I am waiting for the Asus' Z370-A information.
It seems for most people that is the baseline board.
As far as the other boards, I think Asrock's K6 / Extreme4 / Taichi trio are good value. The difference is the Taichi has the Hyper BCLK feature that adds cost. The K6 appears to have power/reset/Debug LED so that's a good sign on top of the 60A chokes and "DSM" marketing drivel that is likely TI NexFETs.
edit: also the Asrock K6 / Extreme4 / Taichi / Fatal1ty Pro Gaming i7 (stupid long name) all have two BIOS chips, although likely due to branding they can't call it Dual BIOS.
The specifications list "2 x 128Mb AMI UEFI Legal BIOS with multilingual GUI support (1 x Main BIOS and 1 x Backup BIOS)"
Unless the Asrock K6 veers sharply away from previous price points, it will likely be a ~ $160-180 board on par with the Asus Z370-A in pricing. The Extreme4 was lower than the K6 at around $160 (although the Z270 one used Sinopowers) and the Taichi was ~$220 for Z270.
Originally Posted by GBT-MatthewH
Alas I don't have a board in front of me, but I am reading off a spec sheet from our R&D... 99% sure the review is wrong because it should be 8+3, not 8+2. I also have ISL 6625A listed. My guess is they got an early engineering sample and not a final board.
Pretty much the entire stack is 95866 + 6625. Top-mid range is 8+3, mid-entry level is 4+3.
A bit disingenuous since it's using doublers to achieve the "8+3". Anyhow, unless Gigabyte gets their act together with respect to midrange boards , I suspect Asrock and ASUS will be the boards to buy for the Z370 platform. Gigabyte boards at the high end are decent, but they're laden with RGB garbage and not really good price/perf.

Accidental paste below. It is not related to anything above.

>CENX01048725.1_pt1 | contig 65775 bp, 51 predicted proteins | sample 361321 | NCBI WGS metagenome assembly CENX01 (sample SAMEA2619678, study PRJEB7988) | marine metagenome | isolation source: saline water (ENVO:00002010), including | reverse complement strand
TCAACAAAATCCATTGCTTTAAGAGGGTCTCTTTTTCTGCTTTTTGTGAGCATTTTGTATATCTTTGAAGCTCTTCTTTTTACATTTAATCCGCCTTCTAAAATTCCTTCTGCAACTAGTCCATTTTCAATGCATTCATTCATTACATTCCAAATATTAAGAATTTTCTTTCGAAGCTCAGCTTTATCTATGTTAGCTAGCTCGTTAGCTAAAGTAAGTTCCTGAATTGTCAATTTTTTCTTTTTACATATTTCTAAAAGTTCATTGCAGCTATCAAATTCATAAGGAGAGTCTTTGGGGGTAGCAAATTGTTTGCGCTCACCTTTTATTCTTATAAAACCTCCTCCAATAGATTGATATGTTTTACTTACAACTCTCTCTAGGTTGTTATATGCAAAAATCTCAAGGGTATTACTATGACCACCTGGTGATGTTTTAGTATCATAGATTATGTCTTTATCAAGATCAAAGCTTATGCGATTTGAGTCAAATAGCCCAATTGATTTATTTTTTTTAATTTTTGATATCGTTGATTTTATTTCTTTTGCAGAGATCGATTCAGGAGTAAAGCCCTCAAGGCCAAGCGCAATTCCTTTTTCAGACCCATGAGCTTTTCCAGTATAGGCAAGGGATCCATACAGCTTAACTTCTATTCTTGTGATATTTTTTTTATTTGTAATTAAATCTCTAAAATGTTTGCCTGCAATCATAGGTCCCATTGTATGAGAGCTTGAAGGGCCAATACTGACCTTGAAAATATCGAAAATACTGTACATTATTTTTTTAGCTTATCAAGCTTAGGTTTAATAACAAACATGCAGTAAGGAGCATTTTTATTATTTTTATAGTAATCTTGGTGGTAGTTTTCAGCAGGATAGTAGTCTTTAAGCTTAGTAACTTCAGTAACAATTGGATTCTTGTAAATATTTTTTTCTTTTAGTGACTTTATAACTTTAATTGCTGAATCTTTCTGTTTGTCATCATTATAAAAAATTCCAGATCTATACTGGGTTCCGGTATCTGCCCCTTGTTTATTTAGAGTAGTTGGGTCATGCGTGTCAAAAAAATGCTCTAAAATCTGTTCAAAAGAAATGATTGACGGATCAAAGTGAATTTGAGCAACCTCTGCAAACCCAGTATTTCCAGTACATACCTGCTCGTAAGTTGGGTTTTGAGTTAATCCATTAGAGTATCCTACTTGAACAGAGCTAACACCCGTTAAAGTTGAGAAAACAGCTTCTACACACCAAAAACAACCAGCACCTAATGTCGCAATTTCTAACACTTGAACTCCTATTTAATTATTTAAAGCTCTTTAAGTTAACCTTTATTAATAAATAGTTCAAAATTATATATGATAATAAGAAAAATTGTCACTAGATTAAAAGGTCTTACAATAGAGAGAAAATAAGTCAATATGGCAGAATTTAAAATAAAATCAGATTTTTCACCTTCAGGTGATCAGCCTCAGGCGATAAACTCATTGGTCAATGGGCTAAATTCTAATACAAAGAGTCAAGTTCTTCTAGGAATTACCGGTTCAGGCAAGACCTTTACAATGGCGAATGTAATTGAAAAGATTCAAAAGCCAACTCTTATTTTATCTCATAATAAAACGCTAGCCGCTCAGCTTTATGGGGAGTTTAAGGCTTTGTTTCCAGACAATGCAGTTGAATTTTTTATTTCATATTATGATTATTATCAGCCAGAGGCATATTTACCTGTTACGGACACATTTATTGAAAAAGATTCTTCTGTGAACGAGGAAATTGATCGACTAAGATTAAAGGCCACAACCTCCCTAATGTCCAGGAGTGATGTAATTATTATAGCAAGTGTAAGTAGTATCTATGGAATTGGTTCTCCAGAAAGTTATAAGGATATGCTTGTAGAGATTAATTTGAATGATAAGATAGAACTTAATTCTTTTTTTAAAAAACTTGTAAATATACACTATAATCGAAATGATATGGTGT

The Z370 platform isn't a longterm socket, so I think for most users the best bet is to get a low-midrange board with USB 3.1 gen 2 , ALC1220, Thunderbolt support (the main reason to go Intel over AMD) , half decent VRM (unless delidding), and a Debug LED if possible for troubleshooting. From what I see, the Gigabyte boards except the Gaming 7 and Gaming 5 are using On Semi parts that can only push about 25A without heating up. (the Lab501 review has 4C06N it appears)
I understand that most of the "gaming" userbase wouldn't know an inductor if it slapped them in the face. However, Gigabyte has to realize that these Coffee Lake CPUs are going to be more power hungry than the Kaby Lake CPUs.
On the geizhals.eu price comparison tool , the Gigabyte Gaming 7 is showing up as € 355.65 , while the Gaming 5 is listed as € 297.69. ShopBLT shows the Gaming 7 at $271.29 and the Gaming 5 at $219.54.